Japan executions show 'chilling' escalation in death penalty use
|Publication Date||26 April 2013|
|Cite as||Amnesty International, Japan executions show 'chilling' escalation in death penalty use, 26 April 2013, available at: http://www.refworld.org/docid/517fc22f4.html [accessed 18 October 2017]|
|Disclaimer||This is not a UNHCR publication. UNHCR is not responsible for, nor does it necessarily endorse, its content. Any views expressed are solely those of the author or publisher and do not necessarily reflect those of UNHCR, the United Nations or its Member States.|
The execution of two death row inmates in Japan shows that a "chilling" escalation of death penalty use under the new Liberal Democratic government is intensifying, Amnesty International said.
Yoshihide Miyagi, 56, and Katsuji Hamasaki, 64, were hanged in Tokyo today. The two men were convicted of murder after shooting dead rival gang members in a restaurant in Ichihara City in 2005.
Prime Minister Shinzo Abe's government has now executed five people since taking office in December 2012. The other three executions took place in February.
"This chilling news appears to reinforce our fears that the new government is increasing the pace of executions at an alarming rate," said Catherine Baber, Amnesty International's Asia Pacific Director.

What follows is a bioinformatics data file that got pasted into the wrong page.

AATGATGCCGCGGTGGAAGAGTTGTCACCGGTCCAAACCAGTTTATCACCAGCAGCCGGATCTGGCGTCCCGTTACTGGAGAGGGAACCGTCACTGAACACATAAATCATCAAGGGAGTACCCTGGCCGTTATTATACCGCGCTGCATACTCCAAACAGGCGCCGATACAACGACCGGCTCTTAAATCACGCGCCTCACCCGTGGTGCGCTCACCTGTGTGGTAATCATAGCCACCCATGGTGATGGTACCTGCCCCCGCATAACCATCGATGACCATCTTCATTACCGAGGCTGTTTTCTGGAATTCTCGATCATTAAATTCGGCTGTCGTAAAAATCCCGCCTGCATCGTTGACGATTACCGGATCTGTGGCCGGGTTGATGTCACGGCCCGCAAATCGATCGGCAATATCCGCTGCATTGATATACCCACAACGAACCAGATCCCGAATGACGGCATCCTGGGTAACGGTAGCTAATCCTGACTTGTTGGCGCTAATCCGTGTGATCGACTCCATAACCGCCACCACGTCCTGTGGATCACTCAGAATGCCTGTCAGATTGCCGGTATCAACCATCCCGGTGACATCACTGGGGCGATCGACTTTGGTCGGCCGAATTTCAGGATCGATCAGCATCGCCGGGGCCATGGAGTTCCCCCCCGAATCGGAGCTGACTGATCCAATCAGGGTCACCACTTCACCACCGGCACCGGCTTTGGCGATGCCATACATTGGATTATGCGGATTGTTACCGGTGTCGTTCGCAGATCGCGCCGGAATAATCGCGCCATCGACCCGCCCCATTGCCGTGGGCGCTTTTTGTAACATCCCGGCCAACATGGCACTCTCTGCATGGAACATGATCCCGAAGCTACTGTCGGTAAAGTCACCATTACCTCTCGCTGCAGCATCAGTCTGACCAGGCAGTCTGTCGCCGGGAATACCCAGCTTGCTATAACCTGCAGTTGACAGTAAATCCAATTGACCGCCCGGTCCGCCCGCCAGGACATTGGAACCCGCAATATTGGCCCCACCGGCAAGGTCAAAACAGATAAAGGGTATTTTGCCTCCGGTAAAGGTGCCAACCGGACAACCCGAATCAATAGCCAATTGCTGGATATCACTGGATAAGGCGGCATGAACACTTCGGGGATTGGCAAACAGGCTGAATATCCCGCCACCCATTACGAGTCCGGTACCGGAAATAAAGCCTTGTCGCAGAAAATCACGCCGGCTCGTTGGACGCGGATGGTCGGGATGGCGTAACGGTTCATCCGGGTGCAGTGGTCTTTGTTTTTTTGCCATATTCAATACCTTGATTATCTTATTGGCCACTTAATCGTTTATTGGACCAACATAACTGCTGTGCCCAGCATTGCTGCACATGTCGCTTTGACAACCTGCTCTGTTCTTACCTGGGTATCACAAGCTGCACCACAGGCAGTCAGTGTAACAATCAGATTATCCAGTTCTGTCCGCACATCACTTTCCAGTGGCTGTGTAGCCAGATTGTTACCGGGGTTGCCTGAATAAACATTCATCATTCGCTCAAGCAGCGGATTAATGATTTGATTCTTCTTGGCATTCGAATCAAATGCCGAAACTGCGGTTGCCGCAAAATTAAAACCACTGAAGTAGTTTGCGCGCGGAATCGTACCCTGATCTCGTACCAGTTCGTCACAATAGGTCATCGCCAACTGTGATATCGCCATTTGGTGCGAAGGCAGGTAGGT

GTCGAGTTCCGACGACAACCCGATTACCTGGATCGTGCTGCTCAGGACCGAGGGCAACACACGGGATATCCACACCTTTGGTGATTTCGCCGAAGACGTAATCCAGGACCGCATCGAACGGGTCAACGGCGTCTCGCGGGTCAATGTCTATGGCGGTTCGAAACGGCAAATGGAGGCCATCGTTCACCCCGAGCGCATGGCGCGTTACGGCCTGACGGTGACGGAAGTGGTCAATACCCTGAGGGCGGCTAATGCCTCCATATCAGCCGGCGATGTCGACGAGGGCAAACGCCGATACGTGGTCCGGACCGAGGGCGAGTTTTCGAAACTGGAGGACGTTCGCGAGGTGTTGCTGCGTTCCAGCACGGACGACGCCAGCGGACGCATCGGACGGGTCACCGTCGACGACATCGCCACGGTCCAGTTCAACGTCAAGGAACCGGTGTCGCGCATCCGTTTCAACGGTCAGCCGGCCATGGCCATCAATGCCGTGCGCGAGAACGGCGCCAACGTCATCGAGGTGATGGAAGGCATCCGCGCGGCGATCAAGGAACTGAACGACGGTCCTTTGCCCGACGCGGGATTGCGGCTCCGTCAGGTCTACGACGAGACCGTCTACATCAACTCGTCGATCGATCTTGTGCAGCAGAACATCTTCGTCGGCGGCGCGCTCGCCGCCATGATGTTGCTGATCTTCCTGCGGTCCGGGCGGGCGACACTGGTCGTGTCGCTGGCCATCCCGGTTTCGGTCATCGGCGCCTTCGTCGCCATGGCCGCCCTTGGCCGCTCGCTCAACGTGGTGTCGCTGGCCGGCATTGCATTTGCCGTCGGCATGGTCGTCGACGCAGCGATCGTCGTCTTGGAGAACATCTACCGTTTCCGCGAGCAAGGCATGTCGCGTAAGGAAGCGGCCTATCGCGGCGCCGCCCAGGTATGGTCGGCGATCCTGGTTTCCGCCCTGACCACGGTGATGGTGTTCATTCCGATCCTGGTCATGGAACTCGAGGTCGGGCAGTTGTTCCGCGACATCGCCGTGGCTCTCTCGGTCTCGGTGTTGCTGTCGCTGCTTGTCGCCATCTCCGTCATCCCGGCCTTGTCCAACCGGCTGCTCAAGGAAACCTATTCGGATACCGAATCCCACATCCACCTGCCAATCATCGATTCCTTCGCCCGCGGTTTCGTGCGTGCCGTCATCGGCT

"With five executions already this year, it seems clear the government has no intention of heeding international calls to start a genuine and open public debate on the death penalty, including its abolition."
Japan has executed 12 people since March 2012. No executions had been carried out during the previous 20 months.
Ten people were hanged in less than a year during Shinzo Abe's previous time as Prime Minister between September 2006 and September 2007.
Current Justice Minister Sadakazu Tanigaki has publicly expressed his support for the death penalty, raising concerns that figure may be surpassed by the new government.
"We urge the government to immediately reverse this worrying trend and impose a moratorium on the death penalty with a view to its eventual abolition," said Catherine Baber.
The number of death row inmates, at 134, is at one of the highest levels in Japan in over half a century.
Prisoners are typically given a few hours' notice before execution, but some may be given no warning at all. Their families are typically notified about the execution only after it has taken place.
Amnesty International opposes the death penalty in all cases without exception regardless of the nature or circumstances of the crime, guilt, innocence or other characteristics of the individual or the method used by the state to carry out the execution. The death penalty violates the right to life and is the ultimate cruel, inhuman and degrading punishment.